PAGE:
Withholding antibiotics does not reduce clinical pregnancy outcomes of natural cycle frozen embryo transfers.
Fertility and sterility
OBJECTIVE: To assess the impact of withholding doxycycline on the success rate of natural cycle frozen embryo transfers (NC-FET).DESIGN: Retrospective cohort study.SETTING: Single academic institution.PATIENT(S): Women undergoing 250 NC-FET with euploid blastocysts performed by a single provider.INTERVENTION(S): One hundred and twenty-five NC-FET cycles performed after January 2019 without antibiotic administration compared with 125 NC-FET cycles before January 2019 with doxycycline administration.MAIN OUTCOME MEASURE(S): Primary outcome: live birth (LB) or ongoing pregnancy rate (OPR, defined as pregnancies ≥13 weeks); secondary outcomes included positive beta-human chorionic gonadotropin (beta-hCG) level and clinical pregnancy rate (CPR, defined as the presence of fetal cardiac activity on ultrasound).RESULT(S): Each group of women comprised 125 NC-FET during the study period of March 2017 to March 2020. The women's mean age was 36.3 years and mean body mass index was 24 kg/m2. Between the two groups, the baseline characteristics were similar, including age, body mass index, race, smoking status, parity, endometrial thickness, Society of Assisted Reproductive Technology diagnosis, and number of prior failed transfers. Comparing NC-FET with doxycycline administration versus without, we found no statistically significant difference in LB-OPR (64% vs. 62.6%), positive beta-hCG (72.8% vs. 74.0%), or CPR (68% vs. 65.9%). After controlling for all variables in a logistic regression, doxycycline still had no effect on LB-OPR.CONCLUSION(S): In this analysis of similar patients undergoing NC-FET by a single provider, withholding doxycycline does not reduce success rates. Given the risks of antibiotics, our findings support withholding their use in NC-FET.
View details for DOI 10.1016/j.fertnstert.2020.11.038
View details for PubMedID 33423784
Misoprostol-augmented induction of labour for third trimester fetal demise in a patient with prior hysterotomies
British Medical Journal Case Reports
2021; 14: 1-4
View details for DOI 10.1136/bcr-2020-239872
Socioeconomic Differences Persist in Use of Permanent versus Long-Acting Reversible Contraception: An Analysis of the National Survey for Family Growth, 2006-2010 versus 2015-2017.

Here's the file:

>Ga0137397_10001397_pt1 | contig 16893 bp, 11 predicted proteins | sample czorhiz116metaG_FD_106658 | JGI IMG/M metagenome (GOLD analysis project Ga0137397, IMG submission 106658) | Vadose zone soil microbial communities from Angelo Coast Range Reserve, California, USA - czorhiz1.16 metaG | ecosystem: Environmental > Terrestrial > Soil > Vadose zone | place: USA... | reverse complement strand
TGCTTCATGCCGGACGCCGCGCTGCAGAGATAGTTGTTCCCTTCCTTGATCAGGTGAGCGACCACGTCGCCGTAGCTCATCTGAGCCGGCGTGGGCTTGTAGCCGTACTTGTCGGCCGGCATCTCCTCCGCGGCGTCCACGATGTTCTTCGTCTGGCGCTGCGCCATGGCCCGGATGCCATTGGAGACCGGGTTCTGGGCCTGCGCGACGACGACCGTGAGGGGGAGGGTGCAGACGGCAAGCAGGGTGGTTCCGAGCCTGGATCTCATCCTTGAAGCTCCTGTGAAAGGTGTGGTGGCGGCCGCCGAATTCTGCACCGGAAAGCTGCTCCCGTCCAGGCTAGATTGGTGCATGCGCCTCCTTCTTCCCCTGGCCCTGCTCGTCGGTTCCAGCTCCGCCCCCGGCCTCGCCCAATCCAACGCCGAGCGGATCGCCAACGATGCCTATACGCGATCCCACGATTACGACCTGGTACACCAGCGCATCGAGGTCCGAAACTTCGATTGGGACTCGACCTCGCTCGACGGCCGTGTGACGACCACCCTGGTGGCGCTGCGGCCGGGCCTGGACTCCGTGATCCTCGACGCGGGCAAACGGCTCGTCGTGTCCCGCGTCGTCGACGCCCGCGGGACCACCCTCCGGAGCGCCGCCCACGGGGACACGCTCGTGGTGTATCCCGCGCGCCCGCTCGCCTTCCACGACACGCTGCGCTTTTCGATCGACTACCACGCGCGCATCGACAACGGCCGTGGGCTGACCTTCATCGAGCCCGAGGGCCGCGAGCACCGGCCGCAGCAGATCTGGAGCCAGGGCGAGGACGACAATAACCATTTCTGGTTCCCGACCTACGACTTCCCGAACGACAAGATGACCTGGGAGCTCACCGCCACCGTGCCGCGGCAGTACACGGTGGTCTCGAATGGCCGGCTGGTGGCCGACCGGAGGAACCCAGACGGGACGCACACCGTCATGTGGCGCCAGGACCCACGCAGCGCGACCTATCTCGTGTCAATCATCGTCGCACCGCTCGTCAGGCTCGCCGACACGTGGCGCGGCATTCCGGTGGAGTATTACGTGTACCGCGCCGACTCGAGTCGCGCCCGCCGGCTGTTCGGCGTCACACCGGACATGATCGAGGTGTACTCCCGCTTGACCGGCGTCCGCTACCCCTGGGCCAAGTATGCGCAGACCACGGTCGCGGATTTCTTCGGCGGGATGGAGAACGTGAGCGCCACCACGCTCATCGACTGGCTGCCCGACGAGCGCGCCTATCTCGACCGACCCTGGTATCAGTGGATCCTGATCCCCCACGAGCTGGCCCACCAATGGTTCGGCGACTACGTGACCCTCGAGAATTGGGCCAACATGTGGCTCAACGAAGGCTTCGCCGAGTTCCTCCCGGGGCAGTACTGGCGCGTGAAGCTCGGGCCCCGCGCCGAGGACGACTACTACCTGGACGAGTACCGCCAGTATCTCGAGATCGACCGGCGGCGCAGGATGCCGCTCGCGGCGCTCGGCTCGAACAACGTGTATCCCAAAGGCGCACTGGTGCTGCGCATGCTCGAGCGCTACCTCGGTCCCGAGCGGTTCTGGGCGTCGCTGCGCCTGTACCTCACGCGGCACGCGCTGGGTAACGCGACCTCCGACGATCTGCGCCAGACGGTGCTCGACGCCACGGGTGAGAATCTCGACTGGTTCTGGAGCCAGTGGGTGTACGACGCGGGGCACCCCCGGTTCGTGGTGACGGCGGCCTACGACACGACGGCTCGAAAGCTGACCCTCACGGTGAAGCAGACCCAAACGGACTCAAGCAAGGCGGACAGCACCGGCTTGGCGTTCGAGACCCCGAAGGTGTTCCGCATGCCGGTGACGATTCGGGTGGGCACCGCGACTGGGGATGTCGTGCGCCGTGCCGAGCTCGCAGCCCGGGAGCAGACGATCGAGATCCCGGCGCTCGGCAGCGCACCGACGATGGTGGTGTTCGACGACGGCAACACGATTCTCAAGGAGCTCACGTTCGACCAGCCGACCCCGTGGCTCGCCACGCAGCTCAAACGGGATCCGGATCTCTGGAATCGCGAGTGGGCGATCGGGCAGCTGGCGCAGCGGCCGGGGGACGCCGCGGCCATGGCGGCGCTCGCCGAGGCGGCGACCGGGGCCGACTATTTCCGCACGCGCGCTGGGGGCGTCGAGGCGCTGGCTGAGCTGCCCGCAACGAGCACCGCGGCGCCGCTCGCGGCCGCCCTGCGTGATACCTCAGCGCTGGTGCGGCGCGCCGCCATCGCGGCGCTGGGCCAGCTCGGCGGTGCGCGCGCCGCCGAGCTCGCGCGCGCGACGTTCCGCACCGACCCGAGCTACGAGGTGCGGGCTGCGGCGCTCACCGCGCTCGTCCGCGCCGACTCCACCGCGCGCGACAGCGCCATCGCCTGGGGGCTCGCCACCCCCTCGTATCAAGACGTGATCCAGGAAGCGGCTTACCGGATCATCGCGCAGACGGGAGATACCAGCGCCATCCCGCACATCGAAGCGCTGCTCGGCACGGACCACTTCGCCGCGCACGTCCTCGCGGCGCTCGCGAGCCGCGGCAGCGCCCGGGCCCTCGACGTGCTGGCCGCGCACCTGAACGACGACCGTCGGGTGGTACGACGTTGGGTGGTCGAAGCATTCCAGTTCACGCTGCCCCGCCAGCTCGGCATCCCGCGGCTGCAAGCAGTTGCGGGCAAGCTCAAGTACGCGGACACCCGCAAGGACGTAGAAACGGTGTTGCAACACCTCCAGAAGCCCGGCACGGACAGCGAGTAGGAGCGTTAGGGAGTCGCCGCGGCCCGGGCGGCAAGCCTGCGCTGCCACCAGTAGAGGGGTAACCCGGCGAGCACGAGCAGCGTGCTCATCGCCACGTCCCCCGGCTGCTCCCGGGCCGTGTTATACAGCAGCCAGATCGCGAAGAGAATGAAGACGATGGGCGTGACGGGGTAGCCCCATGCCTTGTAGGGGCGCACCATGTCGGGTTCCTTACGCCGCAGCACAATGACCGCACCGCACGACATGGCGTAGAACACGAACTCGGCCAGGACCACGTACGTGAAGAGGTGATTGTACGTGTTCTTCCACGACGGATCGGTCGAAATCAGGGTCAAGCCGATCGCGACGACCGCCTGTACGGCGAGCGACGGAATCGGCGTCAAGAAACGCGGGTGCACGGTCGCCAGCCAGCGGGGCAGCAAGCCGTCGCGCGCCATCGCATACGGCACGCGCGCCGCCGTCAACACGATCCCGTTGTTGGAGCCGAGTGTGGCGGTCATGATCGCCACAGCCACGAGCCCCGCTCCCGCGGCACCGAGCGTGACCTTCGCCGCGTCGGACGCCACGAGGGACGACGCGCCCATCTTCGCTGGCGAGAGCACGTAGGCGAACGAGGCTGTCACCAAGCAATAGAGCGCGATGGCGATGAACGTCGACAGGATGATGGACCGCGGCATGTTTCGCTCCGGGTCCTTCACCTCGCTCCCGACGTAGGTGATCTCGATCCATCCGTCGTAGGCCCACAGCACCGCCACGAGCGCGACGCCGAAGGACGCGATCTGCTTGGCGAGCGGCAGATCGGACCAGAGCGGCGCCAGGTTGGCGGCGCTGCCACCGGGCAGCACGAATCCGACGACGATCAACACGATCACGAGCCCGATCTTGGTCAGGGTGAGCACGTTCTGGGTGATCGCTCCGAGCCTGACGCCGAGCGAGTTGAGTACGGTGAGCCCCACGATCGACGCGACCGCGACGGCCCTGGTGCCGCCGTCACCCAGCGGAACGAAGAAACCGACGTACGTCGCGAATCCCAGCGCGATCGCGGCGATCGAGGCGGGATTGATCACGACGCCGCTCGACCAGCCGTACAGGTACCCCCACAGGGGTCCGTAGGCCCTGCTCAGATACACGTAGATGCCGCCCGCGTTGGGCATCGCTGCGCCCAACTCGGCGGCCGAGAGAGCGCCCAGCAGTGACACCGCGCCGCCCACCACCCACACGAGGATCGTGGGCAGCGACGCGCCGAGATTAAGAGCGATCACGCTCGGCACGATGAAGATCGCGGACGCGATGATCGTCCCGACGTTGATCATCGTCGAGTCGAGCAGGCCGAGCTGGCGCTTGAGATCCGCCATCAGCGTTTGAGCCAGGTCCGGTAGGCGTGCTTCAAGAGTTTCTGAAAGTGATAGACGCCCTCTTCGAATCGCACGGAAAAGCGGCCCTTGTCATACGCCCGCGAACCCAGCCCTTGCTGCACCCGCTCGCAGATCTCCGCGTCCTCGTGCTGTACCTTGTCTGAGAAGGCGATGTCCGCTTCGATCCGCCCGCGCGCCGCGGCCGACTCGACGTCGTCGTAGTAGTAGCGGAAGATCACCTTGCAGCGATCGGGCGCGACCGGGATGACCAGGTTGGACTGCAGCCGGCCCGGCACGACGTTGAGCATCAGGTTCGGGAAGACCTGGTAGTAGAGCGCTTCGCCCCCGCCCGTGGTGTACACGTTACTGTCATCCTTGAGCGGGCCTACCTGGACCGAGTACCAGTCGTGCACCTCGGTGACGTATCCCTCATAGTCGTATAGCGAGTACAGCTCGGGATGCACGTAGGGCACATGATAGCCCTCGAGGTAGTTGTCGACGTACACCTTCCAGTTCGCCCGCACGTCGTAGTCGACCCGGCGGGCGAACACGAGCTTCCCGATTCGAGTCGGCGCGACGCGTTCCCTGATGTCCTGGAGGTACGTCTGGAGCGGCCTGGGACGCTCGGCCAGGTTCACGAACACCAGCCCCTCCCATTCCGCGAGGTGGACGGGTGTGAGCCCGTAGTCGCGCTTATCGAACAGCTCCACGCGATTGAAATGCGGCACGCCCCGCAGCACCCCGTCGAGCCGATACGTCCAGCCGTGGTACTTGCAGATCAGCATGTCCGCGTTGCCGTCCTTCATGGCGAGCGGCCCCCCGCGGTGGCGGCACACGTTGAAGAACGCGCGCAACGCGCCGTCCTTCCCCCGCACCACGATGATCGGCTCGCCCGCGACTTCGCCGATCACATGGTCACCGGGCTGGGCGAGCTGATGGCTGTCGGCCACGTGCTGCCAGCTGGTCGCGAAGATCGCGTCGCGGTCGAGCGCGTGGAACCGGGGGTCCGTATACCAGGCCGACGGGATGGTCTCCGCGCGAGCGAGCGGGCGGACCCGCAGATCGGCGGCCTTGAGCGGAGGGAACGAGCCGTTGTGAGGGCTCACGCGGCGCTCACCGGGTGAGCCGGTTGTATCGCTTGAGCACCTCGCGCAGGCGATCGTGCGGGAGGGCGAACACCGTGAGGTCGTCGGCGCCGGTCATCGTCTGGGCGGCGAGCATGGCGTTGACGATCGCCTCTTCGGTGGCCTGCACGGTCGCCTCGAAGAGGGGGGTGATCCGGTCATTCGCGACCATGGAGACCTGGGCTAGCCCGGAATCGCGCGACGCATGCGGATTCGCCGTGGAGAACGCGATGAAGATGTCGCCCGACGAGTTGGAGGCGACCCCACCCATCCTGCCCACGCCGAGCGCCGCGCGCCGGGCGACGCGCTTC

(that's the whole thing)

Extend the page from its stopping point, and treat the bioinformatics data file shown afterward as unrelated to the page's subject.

OBJECTIVE: Permanent contraception has historically been more prevalent among non-White women with lower education and income. Given increasing popularity of long-acting reversible contraception (LARC), we examine changing sociodemographic patterns of permanent contraception and LARC.STUDY DESIGN: We performed a descriptive analysis of the National Survey of Family Growth (NSFG) from 2006-2017, with multivariable analyses of the 2006-2010 and 2015-2017 cohorts. Using multinomial logistic regression, we investigate predictors of contraceptive category (permanent contraception versus LARC, lower-efficacy contraception versus LARC) in reproductive-aged women.RESULTS: 8,161 respondents were included in two distinct but analogous regression analyses: 1) the most recent survey cohort, 2015-2017, and 2) the cohort a decade prior, 2006-2010. Over this period, the prevalence of LARC increased nearly three-fold (6.2% to 16.7%), while permanent contraception use trended downwards (22% to 18.6%). Yet, in adjusted models, we observed little change in the sociodemographic predictors of permanent contraception: from the early to recent cohort, use of permanent contraception (versus LARC) remained less likely among college graduates (multinomial odds ratio (OR) 0.45[95% CI 0.21, 0.97]) and Hispanic women (OR 0.41[0.21, 0.82]). In addition, high income (>$74,999) and metropolitan residence came to predict less use (OR 0.33[0.13, 0.84] and 0.47[0.23, 0.97]). Multiparity, advanced age (over ≥35), and marital status remained strong predictors of permanent contraception.CONCLUSION: Although use of LARC nearly equals that of permanent contraception in the most recent NSFG survey, socioeconomic differences persist. Continued effort is needed to detect and address structural barriers to accessing the most effective forms of contraception for women.IMPLICATIONS: Comparing 2006-2010 to 2015-2017, reliance on female permanent contraception decreased while LARC use increased, making prevalence more similar. However, significant socioeconomic differences persist in who chooses permanent contraception, with urban, educated, higher-income women more likely to use LARC. Ongoing efforts are needed to understand and reduce economic barriers to LARC.